“Oh, fuck me,” Blaylock pinched the bridge of his nose, “What kind of shit show did I get myself involved in? If I vow, right now, really hard, to never time travel, will all of you disappear? Does it work that way?”

The ship rocked and groaned.

“Is there any form of personal conveyance I can steal to get far away from this clusterfuck?” Blaylock said.

“You lack faith in Draconian might,” Vijeda said and called to his crew, “Activate the Komodo.”

A vessel appeared out of hyperspace, blocking the view of Earth. It was a vessel of severe, angular architecture, with a hull so large it could house all the ships at battle. Gun barrels jutted out the front, hundreds of kilometers in length and several kilometers wide. They began firing torpedoes, half the size of Ray’s largest vessel. One tore through the middle of a Seraphim battleship breaking it in two.

“I’ve seen the light,” Blaylock smiled, “I stand corrected, Admiral.”

Vijeda grinned back.


“Joneses?” Ray’s holographic head hovered over the console, “You said you’re from the future. Ever seen one of those?”

“Nope,” Wolf replied.

“I’ve analyzed its shields,” Holly said, “Energy weapons are going to be useless.”

“Are we going to shoot it with pistols?”

“If you had a strong enough pistol. The hull is remarkable, but not impenetrable. It looks like they blew the whole budget on shields and firepower. In fact, there’s some weak spots. Notably, the heatsinks over the generators. I’ve mapped out the areas.”

“Wolf, you think you can get us close?”

“Best pilot in the galaxy, Lu,” Wolf grinned.

“You better be,” she stood and kissed him on the head.

“Where are you going?”

“For a walk outside.”

Luna stepped out onto the hull of the Starcrossed, her mag boots jerking her feet to the surface. She lifted a sundry bit of shoulder mounted artillery and peered through the sight. The Starcrossed weaved passed Draconian corvettes. She crouched, as they rained a rainbow hail of electric gunfire sparking off the shields of the Starcrossed. Wolf dove the ship in toward the vessel and Luna stood, firing a rocket into the heat sinks. An explosion tore away an area around the crater that once house a generator. Unprotected Draconian soldiers fired on Luna until they asphyxiated in the vacuum of space.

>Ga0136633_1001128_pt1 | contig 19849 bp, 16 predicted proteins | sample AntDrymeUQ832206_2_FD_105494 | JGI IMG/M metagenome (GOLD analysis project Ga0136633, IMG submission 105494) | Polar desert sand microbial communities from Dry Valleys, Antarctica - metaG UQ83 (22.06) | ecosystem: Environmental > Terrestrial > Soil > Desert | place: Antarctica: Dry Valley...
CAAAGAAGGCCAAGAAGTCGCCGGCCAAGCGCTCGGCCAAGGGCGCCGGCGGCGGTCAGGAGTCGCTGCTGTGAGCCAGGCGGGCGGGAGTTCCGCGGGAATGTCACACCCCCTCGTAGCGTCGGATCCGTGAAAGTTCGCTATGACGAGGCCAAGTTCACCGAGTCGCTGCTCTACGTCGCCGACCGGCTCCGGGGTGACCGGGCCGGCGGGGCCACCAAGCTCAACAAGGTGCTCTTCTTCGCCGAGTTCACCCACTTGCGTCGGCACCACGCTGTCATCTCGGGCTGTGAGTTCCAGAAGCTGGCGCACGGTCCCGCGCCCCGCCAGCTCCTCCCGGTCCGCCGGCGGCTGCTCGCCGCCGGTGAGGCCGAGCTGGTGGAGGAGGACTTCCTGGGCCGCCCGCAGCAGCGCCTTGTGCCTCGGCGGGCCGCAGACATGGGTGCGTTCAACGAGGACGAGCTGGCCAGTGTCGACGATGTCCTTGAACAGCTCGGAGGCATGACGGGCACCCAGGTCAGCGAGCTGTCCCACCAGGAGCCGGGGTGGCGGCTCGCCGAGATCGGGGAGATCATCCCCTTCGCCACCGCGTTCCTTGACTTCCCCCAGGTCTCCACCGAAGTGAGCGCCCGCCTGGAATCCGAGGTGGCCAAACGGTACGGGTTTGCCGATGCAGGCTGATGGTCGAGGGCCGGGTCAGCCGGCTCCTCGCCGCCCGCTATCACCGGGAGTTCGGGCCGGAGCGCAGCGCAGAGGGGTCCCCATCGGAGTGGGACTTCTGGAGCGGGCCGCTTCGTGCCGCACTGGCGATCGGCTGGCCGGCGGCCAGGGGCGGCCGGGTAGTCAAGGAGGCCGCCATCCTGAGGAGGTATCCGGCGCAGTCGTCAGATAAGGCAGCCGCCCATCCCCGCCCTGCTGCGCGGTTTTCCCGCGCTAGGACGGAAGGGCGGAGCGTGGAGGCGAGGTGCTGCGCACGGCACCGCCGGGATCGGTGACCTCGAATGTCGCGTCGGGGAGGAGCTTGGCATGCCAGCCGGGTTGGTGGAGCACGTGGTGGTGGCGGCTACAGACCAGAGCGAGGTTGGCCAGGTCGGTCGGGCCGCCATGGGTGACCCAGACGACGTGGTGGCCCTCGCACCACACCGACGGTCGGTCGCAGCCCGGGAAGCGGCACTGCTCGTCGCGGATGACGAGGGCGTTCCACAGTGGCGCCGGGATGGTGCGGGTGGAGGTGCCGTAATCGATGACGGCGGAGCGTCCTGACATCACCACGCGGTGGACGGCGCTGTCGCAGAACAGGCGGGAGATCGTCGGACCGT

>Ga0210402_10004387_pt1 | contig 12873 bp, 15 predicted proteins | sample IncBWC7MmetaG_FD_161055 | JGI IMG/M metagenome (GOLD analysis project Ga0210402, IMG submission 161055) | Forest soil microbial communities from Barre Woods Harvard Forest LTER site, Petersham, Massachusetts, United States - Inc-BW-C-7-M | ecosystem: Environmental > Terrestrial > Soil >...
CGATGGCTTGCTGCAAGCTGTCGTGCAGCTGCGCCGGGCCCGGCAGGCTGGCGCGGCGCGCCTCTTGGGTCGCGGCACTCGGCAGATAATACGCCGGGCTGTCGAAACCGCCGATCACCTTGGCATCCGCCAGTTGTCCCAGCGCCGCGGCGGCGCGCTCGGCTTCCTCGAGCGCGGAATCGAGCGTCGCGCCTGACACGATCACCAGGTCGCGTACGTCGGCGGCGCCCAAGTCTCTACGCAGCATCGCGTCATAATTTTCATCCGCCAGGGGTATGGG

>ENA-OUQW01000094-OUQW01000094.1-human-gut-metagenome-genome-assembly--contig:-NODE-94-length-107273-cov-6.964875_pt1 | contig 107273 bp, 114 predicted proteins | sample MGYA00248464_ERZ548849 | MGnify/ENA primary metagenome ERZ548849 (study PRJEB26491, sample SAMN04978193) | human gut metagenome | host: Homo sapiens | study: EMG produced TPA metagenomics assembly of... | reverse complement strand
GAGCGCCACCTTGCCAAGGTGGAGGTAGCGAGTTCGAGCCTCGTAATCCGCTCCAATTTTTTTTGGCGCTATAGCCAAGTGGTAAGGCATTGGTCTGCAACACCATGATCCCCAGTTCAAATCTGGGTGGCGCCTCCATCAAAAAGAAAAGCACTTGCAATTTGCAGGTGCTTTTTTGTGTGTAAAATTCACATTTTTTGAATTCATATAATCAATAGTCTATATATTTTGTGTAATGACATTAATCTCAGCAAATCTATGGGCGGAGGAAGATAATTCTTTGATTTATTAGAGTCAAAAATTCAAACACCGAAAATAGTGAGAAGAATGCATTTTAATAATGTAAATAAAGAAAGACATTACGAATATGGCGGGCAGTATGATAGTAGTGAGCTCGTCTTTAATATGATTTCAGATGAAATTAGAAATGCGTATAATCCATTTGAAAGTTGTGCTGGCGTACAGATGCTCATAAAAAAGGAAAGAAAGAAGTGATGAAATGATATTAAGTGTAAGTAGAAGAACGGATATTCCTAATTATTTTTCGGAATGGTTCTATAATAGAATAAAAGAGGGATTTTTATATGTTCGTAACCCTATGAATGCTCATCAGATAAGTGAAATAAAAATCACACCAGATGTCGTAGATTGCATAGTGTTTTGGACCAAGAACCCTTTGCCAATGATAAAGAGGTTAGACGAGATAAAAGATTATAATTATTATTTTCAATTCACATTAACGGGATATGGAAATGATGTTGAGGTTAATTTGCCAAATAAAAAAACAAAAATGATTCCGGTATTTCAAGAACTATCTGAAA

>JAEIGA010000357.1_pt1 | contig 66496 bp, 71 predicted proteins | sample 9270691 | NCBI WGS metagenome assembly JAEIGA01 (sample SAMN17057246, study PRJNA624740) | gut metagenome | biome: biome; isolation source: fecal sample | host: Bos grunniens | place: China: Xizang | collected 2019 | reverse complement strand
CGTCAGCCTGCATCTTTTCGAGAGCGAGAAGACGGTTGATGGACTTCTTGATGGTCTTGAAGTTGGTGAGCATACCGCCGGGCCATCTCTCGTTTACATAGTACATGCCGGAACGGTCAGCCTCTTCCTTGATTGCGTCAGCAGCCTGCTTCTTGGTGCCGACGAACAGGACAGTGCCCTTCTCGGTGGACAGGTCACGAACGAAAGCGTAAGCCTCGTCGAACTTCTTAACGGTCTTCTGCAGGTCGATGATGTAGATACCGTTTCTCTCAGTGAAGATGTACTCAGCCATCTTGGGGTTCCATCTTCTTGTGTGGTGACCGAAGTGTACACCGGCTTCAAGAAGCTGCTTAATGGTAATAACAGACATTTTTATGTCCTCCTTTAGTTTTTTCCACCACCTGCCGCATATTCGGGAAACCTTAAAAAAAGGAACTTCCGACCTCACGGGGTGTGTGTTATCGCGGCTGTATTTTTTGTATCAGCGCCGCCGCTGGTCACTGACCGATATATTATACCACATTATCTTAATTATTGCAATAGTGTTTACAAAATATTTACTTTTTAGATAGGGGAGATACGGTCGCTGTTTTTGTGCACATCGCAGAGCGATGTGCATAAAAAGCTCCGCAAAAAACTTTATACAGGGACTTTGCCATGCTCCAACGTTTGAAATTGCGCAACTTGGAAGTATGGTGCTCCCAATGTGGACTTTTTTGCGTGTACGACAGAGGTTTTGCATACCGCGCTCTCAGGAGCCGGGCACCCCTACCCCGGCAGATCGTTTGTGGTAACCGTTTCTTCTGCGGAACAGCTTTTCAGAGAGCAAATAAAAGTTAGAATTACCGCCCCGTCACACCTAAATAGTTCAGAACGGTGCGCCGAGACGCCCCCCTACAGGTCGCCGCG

“One down, three to go,” Holly’s voice rang in Luna’s helmet.

A swarm of corvettes had grouped and were wheeling back to aim at the Starcrossed. The console beeped.

“They’re on to us, Lu,” Wolf said.

“You’re the one driving.”

The ship accelerated and Luna’s boots began to slide. She rotated herself as she slid to see her pursuers. The swarm had taken on a wedge formation as it raced to put the Starcrossed in range. Luna fired a rocket into the center of the formation, tearing a split down the middle. The ships that weren’t caught in the rocket’s wake, swerved and collided with the adjacent ship, causing a ripple breaking up the edges of the formation. She then fired another rocket into the Kodomo, leaving another smoking tear.

“The corvettes are regrouping,” Wolf said.

“I only have two more rockets,” Luna said, “I won’t be able to fend them off again.”

“We’re coming up on the next one.”

The corvettes could be seen reforming and wheeling around for another run. Luna concentrated on the hull of the Kodomo as it sped past, waiting for her next shot. The heat sink came into view and she fired. Once again the hull of the Kodomo flung burning plasma and glowing shrapnel into space.

Luna saw the corvettes dip under the explosion and swoop back up, like a gliding sunfish. The corvettes were locked in a unison that them appear as a single entity. Luna could see the next heat approaching as the corvettes were gaining.

“Slow down just a bit,” Luna said.

“Are you nuts?” Wolf replied, “Why?”

“I’m trying to draw the hypotenuse of a right triangle.”

Luna watched the corvettes draw closer and open fire.

“Perfect, just like that,” she said.

She fired a rocket at the heat sink and watched it sail off at an angle as she continued on. It stuck the heat sink and the explosion engulfed the corvettes. The Kodomo went dark and its cannons fell quiet.

“Good work, Commanders Joneses,” Ray’s voice said in Luna’s helmet, “Let’s mop up the rest.”

“Wolf, could you do me a favor?” Luna said.